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Video transcript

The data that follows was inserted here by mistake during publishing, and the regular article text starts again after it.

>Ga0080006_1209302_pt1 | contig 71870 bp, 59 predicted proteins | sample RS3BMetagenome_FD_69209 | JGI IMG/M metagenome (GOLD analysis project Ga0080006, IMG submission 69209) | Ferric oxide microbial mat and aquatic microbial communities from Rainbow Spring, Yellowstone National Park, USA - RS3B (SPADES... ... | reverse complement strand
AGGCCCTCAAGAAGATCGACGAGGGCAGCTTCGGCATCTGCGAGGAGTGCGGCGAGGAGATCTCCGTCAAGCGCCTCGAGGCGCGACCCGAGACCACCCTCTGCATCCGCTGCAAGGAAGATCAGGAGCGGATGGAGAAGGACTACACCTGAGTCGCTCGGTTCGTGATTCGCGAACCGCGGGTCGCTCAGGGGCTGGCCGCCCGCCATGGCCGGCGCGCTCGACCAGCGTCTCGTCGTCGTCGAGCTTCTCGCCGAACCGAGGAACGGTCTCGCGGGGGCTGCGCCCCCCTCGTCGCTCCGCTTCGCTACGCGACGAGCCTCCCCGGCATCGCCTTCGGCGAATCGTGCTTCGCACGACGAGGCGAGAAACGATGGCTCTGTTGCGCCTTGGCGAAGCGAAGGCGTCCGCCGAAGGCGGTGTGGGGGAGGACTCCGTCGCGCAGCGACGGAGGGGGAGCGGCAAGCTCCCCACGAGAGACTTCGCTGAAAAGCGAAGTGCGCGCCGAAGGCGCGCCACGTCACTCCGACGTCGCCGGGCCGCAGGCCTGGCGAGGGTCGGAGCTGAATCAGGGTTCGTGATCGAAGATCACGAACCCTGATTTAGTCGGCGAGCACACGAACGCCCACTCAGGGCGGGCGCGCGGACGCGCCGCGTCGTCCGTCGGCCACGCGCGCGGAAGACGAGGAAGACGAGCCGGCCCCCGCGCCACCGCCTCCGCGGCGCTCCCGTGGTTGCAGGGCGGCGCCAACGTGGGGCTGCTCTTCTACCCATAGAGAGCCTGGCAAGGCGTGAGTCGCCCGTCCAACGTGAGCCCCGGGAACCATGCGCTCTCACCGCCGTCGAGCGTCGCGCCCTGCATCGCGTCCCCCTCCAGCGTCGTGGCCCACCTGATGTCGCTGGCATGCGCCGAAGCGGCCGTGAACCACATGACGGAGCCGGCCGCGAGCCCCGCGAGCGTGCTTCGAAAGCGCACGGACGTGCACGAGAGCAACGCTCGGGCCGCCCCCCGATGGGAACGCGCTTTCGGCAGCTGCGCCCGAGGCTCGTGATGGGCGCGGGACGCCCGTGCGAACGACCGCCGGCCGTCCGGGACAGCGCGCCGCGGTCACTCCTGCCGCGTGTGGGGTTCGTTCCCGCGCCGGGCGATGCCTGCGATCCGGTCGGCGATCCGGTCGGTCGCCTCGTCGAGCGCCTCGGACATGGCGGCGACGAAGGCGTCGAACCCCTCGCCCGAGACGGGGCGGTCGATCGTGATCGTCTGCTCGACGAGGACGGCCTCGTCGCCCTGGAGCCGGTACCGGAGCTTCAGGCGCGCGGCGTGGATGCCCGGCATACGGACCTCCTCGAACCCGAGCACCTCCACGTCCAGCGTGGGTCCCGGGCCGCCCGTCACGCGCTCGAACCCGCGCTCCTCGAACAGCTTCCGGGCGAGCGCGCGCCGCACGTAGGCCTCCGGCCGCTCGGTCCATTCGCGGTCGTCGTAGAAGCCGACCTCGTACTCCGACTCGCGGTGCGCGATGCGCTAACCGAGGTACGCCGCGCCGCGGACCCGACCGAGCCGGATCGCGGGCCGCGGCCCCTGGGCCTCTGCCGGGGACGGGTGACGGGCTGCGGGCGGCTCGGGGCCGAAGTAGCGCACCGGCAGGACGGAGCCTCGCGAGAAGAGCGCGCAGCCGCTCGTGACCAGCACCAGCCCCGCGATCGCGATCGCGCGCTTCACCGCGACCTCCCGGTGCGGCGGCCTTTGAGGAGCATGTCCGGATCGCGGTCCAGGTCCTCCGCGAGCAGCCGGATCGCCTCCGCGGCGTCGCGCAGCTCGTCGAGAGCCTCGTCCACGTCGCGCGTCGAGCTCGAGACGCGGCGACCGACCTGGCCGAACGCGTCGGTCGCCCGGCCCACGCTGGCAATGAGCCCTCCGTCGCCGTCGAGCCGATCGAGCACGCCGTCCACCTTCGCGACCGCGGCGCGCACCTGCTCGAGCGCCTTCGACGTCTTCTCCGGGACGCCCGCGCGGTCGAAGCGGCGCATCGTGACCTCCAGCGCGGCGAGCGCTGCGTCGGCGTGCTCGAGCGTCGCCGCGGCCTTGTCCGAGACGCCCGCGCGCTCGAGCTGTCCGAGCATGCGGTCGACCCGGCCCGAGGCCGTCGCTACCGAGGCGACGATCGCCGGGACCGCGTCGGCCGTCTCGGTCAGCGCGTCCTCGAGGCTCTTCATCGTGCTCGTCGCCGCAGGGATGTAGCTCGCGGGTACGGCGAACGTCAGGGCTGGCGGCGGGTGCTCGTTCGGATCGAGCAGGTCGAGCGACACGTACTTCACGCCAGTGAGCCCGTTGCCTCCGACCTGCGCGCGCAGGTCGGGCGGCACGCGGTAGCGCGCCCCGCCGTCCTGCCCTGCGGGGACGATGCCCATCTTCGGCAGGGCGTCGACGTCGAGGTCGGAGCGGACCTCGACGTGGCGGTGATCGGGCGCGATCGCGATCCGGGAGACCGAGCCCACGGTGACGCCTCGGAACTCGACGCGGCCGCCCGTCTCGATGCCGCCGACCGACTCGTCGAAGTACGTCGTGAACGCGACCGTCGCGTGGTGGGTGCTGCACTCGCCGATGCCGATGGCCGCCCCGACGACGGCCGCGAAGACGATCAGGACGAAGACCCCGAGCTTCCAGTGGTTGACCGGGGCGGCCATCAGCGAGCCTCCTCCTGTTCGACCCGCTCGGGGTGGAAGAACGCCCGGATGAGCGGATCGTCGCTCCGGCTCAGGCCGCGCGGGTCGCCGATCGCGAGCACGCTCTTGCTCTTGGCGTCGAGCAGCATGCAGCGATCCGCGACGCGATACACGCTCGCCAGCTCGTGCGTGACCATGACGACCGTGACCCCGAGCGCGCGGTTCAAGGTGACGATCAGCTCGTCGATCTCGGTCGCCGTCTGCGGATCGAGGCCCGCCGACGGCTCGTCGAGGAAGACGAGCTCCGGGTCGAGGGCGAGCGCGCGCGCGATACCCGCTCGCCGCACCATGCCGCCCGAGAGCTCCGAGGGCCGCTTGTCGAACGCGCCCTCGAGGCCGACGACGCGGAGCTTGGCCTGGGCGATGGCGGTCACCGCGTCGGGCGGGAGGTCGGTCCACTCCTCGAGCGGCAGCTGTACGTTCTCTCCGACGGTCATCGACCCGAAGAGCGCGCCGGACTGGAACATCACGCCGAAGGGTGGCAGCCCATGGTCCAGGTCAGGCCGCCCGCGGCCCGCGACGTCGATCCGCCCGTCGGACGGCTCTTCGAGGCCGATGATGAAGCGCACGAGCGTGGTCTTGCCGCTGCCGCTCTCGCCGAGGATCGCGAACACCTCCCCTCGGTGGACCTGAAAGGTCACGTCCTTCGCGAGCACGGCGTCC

Let's see if we can name this guy right over here. And so like always we always want to look for the longest carbon chain or the longest carbon cycle, and I think it's pretty obvious from this picture that we have a very long carbon cycle here, that we can start, or we can just look at this. We have one, two, three, four, five, six, seven, eight carbons in a cycle right over here. And so we can call this backbone, which is the backbone of our molecule right over here, this is cyclo octane. It's an octane in a cycle. It's an alkane because it's all single bonds right over here. So that is cyclo octane. Now let's think about the different groups that are attached to this backbone right over here. So first we can look at this one right over here, and we can ask ourselves, well, how many carbons are there? Well, there's one, two, three, four carbons that are attached to the backbones. So our prefix for when we're dealing with four carbons is bute, and it is in a cycle. So this is a cyclobutyl group. And we also have another cyclobutyl right over here. So this is another cyclobutyl group. Now let's think about this one right over here. How many carbons are there? We have one, two, three carbons. So our prefix when we're dealing with three carbons is prop, and they're in a cycle as well, so this is a cyclopropyl group. And now we can jump over to do these two groups right over here. We see that these are clearly the same groups. Let's count the number of carbons they have. They have one, two, three, four carbons. So if we're dealing with four carbons we would think about the prefix bute, but this isn't in a cycle and it's not in just a straight chain, it has this "Y" shape. And so the common name, when we end up with this "Y" shape, when we're attached down here, we're attached to one carbon here, and that's attached to kind of this carbon right over here, this is then attached to these other two, this is an isobutyl group, which we've seen multiple times before. And of course this one is an isobutyl group as well. So these are both isobutyl groups. Now the next thing we need to think about is how we can number it. We want to go back to our main carbon chain, which in this case is a cycle, and think about how we want to number. And the convention is to start numbering at the thing that is first in alphabetical order. And when we consider alphabetical order we think even the "C" in cyclo and we think of the "I" in isobutyl. If this was tert or sec you wouldn't think about the "T" or the "S" in secbutyl or tertbutyl, but for isobutyl you do consider the "I", for the cyclo's you consider the "C." And so when you look at it that way, all of the "C"s come before the "I"s, and then amongst the "C"s these all have cyclo's, but the cyclobutyl comes before cyclopropyl or cyclo octane. "B" comes before "P" or "O." So the thing that is first alphabetically are both of these cyclobutyls. So we can start numbering at where either of them attach to the main carbon backbone. I guess we should say those are both options, but we want to number from the one that is going to give us the total lowest numbering. So let's think about that a little bit. So we could say, let's number from here, let's make this the one carbon, and so that we hit something else as soon as possible, because remember we're trying to minimize the numbers here. We might want to go clockwise so we hit two right over here, three, four, five, six, seven. So in this situation where do we hit interesting things? We hit interesting things at the one, at the two, or where do we have groups attached to the chain? One, two, four, six, and seven. So that's one option. We'll have groups attached at one, two, four, six, and seven if we start right over there, and if we were to go clockwise. Our other option, is to start, and let me erase those, at this other cyclobutyl group here on the left. Let me erase these so I don't mess up the diagram too much. The other option is to start here, make this the one, number this as one, and then we would also go clockwise to hit the cyclopropyl, to hit something else as soon as possible. So two, three, four, five, six, seven. So now where we are getting interesting things? We have groups at the one carbon, the two carbon, the four carbon, the five carbon, and at the seven carbon. So actually this second numbering is preferable. Both of them have something at the one, the two, the four, and the seven, but the second one has something at a five while the first one had something at a six. So we would actually want to do this numbering right over here, and this is the numbering that we have now listed right over here. Let's now write what the name of this molecule actually is. So once again, we start first in alphabetical order. So we're going to start with the cyclobutyl groups. And we have two of them, one at the one carbon, and one at the four carbon. So we could say 1 comma 4. And since there are two cyclobutyl groups we would say dicyclobutyl. 1, 4 dicyclobutyl. And then what comes next in alphabetical order is the cyclopropyl. That comes before isobutyl. "C" comes before "I." That's at the two carbon. So then we can say 2 cyclopropyl. And now we can get to the two isobutyls. So there's an isobutyl at the five carbon and at the seven carbon. So we can say 5, 7, and since there's two of them we'd say di isobutyl. 5, 7 di isobutyl. And then we just give the name of the backbone. We've done the butyls, the dicyclobutyl right there, the cyclopropyl, the two isobutyls, and now we just write cyclo octane. And we are done. We have successfully named the molecule. And this kind of fun. It's like a secret code or something. You wouldn't expect naming organic molecules to be, I think quite so satisfying, but it is.